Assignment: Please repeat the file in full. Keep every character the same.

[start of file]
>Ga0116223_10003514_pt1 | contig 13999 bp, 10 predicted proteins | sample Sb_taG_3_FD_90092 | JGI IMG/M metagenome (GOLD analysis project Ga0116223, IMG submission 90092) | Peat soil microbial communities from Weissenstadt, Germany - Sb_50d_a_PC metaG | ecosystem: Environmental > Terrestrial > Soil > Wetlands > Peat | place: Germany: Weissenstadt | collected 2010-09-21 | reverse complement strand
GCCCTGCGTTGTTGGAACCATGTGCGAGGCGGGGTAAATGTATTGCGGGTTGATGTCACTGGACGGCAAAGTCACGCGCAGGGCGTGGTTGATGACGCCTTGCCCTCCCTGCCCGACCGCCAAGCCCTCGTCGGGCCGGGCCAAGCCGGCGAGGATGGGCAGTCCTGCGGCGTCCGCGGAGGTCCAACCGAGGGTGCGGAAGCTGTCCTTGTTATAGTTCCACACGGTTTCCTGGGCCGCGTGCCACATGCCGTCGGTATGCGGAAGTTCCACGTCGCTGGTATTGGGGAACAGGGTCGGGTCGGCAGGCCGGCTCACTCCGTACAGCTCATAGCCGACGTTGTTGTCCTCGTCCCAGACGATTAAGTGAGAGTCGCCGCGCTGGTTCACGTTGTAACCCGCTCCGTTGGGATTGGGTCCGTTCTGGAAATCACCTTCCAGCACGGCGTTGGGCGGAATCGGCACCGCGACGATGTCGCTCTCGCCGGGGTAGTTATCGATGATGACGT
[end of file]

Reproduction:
>Ga0116223_10003514_pt1 | contig 13999 bp, 10 predicted proteins | sample Sb_taG_3_FD_90092 | JGI IMG/M metagenome (GOLD analysis project Ga0116223, IMG submission 90092) | Peat soil microbial communities from Weissenstadt, Germany - Sb_50d_a_PC metaG | ecosystem: Environmental > Terrestrial > Soil > Wetlands > Peat | place: Germany: Weissenstadt | collected 2010-09-21 | reverse complement strand
GCCCTGCGTTGTTGGAACCATGTGCGAGGCGGGGTAAATGTATTGCGGGTTGATGTCACTGGACGGCAAAGTCACGCGCAGGGCGTGGTTGATGACGCCTTGCCCTCCCTGCCCGACCGCCAAGCCCTCGTCGGGCCGGGCCAAGCCGGCGAGGATGGGCAGTCCTGCGGCGTCCGCGGAGGTCCAACCGAGGGTGCGGAAGCTGTCCTTGTTATAGTTCCACACGGTTTCCTGGGCCGCGTGCCACATGCCGTCGGTATGCGGAAGTTCCACGTCGCTGGTATTGGGGAACAGGGTCGGGTCGGCAGGCCGGCTCACTCCGTACAGCTCATAGCCGACGTTGTTGTCCTCGTCCCAGACGATTAAGTGAGAGTCGCCGCGCTGGTTCACGTTGTAACCCGCTCCGTTGGGATTGGGTCCGTTCTGGAAATCACCTTCCAGCACGGCGTTGGGCGGAATCGGCACCGCGACGATGTCGCTCTCGCCGGGGTAGTTATCGATGATGACGT